Oracle – Face the Change: Workforce Diversity is Built on Corporate Policy and Grassroots Effort

by Savoy Staff

Traci Wade Senior Director, Diversity and Inclusion

By Mark Jackley

“I’m from an area of Chicago where Black communities don’t always have an opportunity to see a future, to imagine ourselves as chief technology officers,” says Richard Thomas, Oracle Senior Marketing Cloud Consultant. But Thomas has a vision: to give back to the community through our Alliance of Black Leaders for Excellence (ABLE), an Oracle employee resource group. ABLE works with organizations, such as Black Girls Code, to help Black youth see themselves in a future where coding, programming, and engineering are the keys to economic and professional advancement.

ABLE is an example of not just dreaming, but doing—a commitment to building a more diverse and inclusive workforce. Change requires sustained effort: Companies, such as Oracle are working to evolve workplace culture—from the policymakers at the top to the employees on the front lines.

A corporate commitment to change

A more diverse and inclusive workforce starts with wider recruiting. To identify Black STEM talent, Oracle partners with the National Society of Black Engineers and recruits heavily at Historically Black Colleges and Universities (including being named a top supporter of HBCUs). Oracle also works with the United Negro College Fund and Black Data Processing Associates, donating more than $12 million to boost opportunities for Black students. These investments are designed to embed our commitment to increasing representation and availability of Black talent, creating a larger pool of recruitment prospects.

But investment in skills development is only one part of the change. The hiring process itself can be filled with bias—unconscious, but not benign. According to the Kapor Center, an Oakland-based organization that seeks to remove the barriers to tech careers for underrepresented people of color, too often in the corporate world candidates with “ethnic-sounding” names get fewer responses to their resumes. In interviews, candidates perceived to speak with accents tend to get lower ratings.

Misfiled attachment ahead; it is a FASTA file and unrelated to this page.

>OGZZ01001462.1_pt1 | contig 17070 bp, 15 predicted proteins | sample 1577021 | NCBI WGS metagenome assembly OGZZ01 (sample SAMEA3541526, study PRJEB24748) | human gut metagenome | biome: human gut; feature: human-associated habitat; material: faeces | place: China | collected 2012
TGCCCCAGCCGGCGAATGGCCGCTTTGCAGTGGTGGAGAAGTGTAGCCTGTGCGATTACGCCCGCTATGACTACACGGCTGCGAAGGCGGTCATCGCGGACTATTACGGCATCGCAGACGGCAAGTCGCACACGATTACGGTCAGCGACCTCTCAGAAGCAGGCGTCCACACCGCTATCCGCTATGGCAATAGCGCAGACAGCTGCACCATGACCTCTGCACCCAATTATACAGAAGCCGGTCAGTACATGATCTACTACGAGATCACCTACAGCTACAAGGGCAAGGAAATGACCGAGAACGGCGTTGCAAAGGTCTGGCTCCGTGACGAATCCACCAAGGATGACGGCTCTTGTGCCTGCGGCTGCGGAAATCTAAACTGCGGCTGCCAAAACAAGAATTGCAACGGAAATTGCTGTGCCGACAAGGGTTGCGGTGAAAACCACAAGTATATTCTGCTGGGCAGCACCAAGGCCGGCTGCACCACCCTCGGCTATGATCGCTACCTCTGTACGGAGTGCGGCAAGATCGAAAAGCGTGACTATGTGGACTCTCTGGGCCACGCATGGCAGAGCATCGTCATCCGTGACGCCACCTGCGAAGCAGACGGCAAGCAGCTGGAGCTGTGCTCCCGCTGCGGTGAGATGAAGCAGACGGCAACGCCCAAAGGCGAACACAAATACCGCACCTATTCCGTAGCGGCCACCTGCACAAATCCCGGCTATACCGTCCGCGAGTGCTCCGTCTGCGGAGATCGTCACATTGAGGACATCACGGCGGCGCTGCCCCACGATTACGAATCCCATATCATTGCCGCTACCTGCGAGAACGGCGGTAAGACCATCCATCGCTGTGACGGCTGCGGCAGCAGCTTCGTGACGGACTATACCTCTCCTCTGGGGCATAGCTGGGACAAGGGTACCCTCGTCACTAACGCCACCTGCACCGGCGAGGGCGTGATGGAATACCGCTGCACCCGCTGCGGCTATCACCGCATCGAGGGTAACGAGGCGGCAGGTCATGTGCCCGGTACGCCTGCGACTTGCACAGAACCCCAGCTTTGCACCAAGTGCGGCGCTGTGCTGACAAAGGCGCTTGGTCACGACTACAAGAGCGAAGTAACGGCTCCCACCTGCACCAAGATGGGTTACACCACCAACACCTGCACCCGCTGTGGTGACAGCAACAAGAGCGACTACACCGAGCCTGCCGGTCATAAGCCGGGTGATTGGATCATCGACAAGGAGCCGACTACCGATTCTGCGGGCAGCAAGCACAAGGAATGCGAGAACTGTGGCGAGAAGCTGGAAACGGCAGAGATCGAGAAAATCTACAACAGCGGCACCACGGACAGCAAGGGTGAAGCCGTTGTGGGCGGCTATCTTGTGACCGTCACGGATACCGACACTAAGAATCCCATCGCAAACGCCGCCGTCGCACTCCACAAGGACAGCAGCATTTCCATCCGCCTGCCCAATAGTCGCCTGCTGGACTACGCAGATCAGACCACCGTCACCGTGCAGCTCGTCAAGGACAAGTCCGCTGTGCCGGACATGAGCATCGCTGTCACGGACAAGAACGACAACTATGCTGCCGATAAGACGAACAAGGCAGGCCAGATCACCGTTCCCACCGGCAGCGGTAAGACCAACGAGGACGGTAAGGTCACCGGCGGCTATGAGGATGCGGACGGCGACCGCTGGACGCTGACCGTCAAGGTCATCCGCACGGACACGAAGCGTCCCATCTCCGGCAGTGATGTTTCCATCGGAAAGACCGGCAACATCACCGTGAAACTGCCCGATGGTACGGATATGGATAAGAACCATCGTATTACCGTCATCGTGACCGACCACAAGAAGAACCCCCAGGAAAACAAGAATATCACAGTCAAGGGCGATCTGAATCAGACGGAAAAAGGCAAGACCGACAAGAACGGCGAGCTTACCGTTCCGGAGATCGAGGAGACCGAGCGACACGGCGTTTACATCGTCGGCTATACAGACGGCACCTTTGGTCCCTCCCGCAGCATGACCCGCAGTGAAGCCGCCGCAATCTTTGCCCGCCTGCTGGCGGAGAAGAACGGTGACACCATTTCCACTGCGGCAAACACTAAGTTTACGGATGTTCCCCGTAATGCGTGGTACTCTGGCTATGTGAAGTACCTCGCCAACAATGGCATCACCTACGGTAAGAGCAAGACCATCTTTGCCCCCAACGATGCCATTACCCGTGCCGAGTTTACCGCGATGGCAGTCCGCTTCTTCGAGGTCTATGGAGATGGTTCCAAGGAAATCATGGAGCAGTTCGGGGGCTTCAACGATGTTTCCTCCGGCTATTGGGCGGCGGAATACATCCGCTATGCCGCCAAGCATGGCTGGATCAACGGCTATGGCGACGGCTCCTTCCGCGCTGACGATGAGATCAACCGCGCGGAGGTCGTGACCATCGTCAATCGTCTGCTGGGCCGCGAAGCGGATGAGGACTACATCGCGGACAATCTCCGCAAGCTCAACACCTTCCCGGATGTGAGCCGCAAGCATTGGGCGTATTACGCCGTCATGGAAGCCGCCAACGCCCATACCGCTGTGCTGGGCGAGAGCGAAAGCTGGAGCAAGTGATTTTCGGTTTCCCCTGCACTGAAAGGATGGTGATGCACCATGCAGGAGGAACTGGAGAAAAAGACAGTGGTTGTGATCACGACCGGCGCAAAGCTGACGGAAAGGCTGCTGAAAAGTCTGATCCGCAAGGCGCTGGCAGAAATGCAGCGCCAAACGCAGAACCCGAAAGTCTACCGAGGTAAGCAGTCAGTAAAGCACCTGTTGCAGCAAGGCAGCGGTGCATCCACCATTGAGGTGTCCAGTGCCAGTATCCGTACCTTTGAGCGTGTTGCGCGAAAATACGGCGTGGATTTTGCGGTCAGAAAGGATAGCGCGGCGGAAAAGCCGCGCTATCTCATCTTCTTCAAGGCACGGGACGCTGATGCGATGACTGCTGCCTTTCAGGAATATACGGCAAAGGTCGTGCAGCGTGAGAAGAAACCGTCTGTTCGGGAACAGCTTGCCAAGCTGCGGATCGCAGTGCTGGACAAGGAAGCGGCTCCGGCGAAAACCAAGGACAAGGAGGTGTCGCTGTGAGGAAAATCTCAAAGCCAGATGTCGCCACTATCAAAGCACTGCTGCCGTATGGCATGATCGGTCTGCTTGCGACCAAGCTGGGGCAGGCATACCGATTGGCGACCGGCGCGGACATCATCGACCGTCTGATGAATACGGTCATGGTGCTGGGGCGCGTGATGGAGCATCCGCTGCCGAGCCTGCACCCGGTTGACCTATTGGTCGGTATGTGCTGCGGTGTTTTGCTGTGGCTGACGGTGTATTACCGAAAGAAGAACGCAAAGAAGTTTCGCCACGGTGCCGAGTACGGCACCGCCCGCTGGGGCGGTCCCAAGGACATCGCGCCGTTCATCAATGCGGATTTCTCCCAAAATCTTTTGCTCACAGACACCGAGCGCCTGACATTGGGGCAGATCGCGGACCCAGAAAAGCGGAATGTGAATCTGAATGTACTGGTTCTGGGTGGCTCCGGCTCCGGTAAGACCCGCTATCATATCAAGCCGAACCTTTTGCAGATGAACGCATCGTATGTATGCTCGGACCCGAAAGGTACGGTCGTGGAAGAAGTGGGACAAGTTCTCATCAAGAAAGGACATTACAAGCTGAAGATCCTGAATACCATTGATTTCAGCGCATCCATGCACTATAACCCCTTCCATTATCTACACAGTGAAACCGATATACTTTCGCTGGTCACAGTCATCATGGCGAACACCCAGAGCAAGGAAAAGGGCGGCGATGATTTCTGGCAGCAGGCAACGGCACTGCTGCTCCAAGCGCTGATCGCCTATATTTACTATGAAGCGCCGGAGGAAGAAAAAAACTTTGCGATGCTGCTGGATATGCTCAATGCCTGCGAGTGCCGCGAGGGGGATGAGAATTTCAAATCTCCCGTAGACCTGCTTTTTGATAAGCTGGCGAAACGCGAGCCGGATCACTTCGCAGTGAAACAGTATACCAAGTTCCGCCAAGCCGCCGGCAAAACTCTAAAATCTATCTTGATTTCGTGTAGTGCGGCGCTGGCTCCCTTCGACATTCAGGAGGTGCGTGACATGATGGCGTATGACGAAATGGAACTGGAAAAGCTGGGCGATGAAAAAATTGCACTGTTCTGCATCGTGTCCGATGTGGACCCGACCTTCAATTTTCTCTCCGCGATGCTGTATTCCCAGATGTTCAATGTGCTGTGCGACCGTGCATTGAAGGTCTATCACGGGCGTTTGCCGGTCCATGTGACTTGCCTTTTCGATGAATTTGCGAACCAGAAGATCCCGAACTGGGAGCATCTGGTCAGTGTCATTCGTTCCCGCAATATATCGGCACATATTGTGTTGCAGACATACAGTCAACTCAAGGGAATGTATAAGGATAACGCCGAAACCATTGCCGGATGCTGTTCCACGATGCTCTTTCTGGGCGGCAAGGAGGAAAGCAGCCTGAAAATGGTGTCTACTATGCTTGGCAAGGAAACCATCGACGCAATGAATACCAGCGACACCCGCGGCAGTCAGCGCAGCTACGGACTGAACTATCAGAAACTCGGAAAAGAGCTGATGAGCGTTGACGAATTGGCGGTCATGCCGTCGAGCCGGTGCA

Oracle has invested in programs that help identify and mitigate subtler forms of bias. “Diversity and Inclusion training is important for changing perspectives,” says Traci Wade, Oracle senior director, diversity and inclusion. “Opening our eyes to unconscious bias comes through education and awareness that we all have biases. Also, learning the tools to mitigate our conscious and unconscious bias. It takes a willingness for people across the organization to be open-minded and intentional in evolving a culture of inclusion.”

Employees are the sparks

Employee resource groups play a huge role in promoting inclusivity at Oracle. Besides the aforementioned ABLE, we have 6 additional employee resource groups—representing Latinx, Asian, LGBTQ, Disabled, Veterans and Multi-Generations in our workplace—and Oracle Women’s Leadership (OWL). These groups are represented by hundreds of local and global chapters. “Many of them pop up organically,” says Maria Kaval, Oracle Senior Vice President, and a member of Oracle Women’s Leadership. “They have strong support from the top of the company, so people feel empowered to run with them.”

Kaval notes that the groups are a source of institutional knowledge—an unwritten archive of how to succeed in a corporate setting. Members learn from peers, gain business insight, and build alliances that can accelerate careers.

Katty Coulson, Vice President of Information Technology, Oracle NetSuite, says the groups provide a forum for open, honest discussion. “These are important conversations, and anyone can learn by coming,” she says. “For example, you don’t have to be Hispanic to participate in the Oracle Latinos Alliance (OLA), the group I’m active in.”

ABLE has defined its own distinct mission: to break down barriers by reaching out to Black school-age kids. Besides teaching IT skills, ABLE shows these future workers that professional networks matter. Their connections to Black professionals, such as Thomas, have the potential to yield college recommendations and eventually job opportunities.

With 15 local chapters and counting, ABLE is helping Oracle advance changes in the workforce—and ultimately change the face of the company and the technology industry at large.


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